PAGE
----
Building the Virtuous Circle of Trust.PDF

Personal characteristics although it may seem unfair

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PERSONAL CHARACTERISTICS . Although it may seem unfair, individuals have certain intrinsic char- acteristics that help or hinder professional trust in them from the outset. Like it or not, age, gender and prior experience can act either in their favor or against them. Although we are powerless to change these factors, perceptions – and consequently trust – can, in fact, be shift- ed through behavior. IESE insight 26 FOURTH QUARTER 2009 ISSUE 3 This document is authorized for use only by bo pang ([email protected]). Copying or posting is an infringement of copyright. Please contact [email protected] or 800-988-0886 for additional copies.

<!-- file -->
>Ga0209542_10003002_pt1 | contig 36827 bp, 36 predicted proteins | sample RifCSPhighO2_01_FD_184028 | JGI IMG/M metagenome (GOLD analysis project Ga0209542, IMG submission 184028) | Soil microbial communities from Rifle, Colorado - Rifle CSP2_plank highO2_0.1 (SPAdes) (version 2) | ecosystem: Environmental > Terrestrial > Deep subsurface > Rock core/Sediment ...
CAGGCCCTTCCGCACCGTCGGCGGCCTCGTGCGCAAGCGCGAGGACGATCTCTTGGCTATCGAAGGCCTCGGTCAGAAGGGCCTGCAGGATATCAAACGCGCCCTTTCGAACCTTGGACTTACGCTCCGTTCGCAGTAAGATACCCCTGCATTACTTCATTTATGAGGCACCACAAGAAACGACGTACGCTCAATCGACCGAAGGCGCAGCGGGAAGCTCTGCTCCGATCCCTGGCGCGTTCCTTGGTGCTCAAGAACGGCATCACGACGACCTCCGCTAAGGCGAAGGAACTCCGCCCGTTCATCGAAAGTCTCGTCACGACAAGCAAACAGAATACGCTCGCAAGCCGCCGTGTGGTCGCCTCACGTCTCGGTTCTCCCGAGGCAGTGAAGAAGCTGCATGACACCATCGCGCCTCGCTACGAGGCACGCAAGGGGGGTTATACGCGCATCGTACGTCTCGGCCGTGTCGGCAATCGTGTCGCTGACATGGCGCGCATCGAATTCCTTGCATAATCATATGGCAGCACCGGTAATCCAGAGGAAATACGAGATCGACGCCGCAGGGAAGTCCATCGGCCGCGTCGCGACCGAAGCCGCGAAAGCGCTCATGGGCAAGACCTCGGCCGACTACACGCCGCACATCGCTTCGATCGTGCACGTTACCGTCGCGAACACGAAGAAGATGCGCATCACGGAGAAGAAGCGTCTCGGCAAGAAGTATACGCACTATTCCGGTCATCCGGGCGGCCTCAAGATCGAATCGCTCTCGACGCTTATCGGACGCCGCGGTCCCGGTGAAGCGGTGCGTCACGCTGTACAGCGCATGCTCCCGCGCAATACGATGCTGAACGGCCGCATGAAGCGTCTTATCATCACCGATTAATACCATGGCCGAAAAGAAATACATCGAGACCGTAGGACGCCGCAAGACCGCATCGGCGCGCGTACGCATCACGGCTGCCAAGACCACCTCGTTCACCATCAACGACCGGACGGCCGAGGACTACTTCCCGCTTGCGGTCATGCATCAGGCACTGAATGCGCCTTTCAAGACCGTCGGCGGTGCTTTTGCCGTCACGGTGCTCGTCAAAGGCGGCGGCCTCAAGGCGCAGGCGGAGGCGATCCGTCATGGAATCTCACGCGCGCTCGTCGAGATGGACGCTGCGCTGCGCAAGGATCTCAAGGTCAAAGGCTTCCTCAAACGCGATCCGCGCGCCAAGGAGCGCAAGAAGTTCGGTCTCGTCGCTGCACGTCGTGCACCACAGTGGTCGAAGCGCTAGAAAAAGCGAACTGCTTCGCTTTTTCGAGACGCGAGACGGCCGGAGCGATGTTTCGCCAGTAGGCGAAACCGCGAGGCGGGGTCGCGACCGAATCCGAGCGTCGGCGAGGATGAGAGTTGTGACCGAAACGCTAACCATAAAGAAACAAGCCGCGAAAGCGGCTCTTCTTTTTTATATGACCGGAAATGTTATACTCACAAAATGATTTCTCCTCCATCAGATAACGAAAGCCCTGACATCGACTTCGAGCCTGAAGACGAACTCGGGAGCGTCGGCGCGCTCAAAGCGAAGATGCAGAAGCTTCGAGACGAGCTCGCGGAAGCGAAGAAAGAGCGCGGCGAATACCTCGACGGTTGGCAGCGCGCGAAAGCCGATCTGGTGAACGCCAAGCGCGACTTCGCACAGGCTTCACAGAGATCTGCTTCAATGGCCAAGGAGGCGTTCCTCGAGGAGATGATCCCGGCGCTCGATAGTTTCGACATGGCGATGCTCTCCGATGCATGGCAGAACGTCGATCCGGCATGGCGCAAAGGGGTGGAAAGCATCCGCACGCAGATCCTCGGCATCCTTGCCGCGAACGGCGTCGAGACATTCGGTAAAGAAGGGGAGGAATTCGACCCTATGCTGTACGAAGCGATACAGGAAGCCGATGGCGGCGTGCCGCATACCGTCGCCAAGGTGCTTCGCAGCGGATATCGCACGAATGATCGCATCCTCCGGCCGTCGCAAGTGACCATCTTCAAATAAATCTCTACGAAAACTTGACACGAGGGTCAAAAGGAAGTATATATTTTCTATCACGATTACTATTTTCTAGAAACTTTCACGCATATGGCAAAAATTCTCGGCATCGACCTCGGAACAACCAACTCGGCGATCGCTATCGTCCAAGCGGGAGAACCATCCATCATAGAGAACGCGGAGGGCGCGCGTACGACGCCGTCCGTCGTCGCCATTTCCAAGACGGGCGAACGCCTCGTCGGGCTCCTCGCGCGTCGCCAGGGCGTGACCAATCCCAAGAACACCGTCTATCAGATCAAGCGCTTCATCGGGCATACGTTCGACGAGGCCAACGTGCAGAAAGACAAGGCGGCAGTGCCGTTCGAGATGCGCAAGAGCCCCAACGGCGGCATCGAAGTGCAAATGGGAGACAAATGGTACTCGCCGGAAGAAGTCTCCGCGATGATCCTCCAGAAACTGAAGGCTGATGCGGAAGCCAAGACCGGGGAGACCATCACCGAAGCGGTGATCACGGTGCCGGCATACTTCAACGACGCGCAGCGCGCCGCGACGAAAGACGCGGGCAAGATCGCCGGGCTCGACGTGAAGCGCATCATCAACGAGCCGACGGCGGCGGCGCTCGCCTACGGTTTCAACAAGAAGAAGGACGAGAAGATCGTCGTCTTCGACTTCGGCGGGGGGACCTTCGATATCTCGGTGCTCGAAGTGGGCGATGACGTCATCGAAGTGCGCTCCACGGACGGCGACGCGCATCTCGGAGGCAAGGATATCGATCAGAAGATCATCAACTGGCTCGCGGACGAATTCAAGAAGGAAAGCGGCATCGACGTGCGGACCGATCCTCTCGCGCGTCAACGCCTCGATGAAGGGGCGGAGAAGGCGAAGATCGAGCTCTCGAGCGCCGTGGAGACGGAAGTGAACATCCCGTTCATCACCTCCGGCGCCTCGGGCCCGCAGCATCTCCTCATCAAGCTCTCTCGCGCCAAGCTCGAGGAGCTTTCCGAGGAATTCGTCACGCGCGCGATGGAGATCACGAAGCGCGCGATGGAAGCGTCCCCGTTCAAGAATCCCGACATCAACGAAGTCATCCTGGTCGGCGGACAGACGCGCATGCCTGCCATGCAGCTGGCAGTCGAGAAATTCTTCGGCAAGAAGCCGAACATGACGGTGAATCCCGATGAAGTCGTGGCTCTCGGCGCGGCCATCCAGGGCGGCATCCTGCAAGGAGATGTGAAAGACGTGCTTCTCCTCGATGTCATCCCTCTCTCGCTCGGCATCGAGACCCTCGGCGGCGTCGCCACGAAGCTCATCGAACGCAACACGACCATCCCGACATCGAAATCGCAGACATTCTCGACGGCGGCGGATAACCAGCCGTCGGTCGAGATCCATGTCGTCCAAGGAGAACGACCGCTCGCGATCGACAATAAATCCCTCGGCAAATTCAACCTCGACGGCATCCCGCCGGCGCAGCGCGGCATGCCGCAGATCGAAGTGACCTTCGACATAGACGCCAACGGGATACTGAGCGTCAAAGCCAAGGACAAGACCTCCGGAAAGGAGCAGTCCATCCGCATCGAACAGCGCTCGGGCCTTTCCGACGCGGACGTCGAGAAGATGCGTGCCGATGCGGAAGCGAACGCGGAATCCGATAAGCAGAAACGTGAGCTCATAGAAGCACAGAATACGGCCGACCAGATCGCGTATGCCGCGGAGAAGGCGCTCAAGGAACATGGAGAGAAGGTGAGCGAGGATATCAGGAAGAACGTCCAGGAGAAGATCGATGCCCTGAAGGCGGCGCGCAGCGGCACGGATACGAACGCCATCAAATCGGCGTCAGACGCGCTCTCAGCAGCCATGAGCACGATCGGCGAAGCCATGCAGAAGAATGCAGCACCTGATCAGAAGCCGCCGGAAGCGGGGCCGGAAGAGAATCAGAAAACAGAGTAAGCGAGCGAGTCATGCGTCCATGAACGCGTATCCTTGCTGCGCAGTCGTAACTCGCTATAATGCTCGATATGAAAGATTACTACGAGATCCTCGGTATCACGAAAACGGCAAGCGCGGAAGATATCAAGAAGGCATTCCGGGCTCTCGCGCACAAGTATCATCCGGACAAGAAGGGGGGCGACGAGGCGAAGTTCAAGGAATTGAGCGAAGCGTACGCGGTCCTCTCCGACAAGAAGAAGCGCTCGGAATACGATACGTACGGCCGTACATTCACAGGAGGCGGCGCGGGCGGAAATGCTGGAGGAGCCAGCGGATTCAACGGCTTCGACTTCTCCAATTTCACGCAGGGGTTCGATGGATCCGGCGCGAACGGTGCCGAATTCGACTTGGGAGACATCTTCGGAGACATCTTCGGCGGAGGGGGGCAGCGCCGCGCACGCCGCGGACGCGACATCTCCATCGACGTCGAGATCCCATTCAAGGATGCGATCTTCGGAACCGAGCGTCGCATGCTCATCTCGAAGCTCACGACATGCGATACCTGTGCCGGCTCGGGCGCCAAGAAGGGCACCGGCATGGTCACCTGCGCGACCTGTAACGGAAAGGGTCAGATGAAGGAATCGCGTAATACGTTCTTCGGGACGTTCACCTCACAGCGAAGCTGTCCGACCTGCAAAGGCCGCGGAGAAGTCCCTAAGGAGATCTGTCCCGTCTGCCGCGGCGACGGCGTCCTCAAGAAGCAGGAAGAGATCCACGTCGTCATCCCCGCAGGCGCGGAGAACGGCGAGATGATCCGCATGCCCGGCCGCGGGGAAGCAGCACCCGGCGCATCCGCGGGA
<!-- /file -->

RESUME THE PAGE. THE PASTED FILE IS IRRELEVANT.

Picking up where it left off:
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A young Spanish manager put it this way: “You may be 10 years younger than your employee, but you can always be well informed, use the experi- ence of respected individuals to back up your argu- ments, and be open to suggestions from others for improving things.” All this makes it easier for two people working together to take the risk of trusting each other. SOCIAL NETWORKS . Social connections, beyond pure- ly professional ones, have a considerable bearing on the building of trust, since we should not for- get that trust, after all, is the result of interpersonal transactions. The Chinese concept of guanxi is the perfect example in this regard. Establishing some connections beyond the professional realm – such as having been born in the same place, having col- leagues in common, or being friends of the same friends – can create comfortable reference points. Indeed, some of the business leaders we surveyed admitted that they only ever trusted the members of their own network. Granted, that may not be so desirable, and could even end up undermining trust if taken to the extremes of nepotism and cronyism. Regard- less of the rights or wrongs of social networks, the fact remains that social networks do play an im- portant role in the building of business trust. The strength of established relationships between people – whether between departments, or among blood ties in the case of a family business – emerg- es as a decisive factor when it comes to trusting or not trusting someone. CULTURAL VALUES . Culture-based trust can be inter- preted in as many ways as there are cultures. Rus- sians, for example, regard trust within the fi rm as being of less importance than what goes on in private life. For this reason, they believe that the professional relationship should be supplemented with activities outside work, such as attending the theater or going out for drinks together. Pakistanis also make trust distinctions. “Real trust is restricted to a few professional transac- tions and is not broken by minor mishaps, because it is so deeply rooted,” said one manager. They see right through “superfi cial” trust, when a person makes a show of trusting the other person, just to please them.
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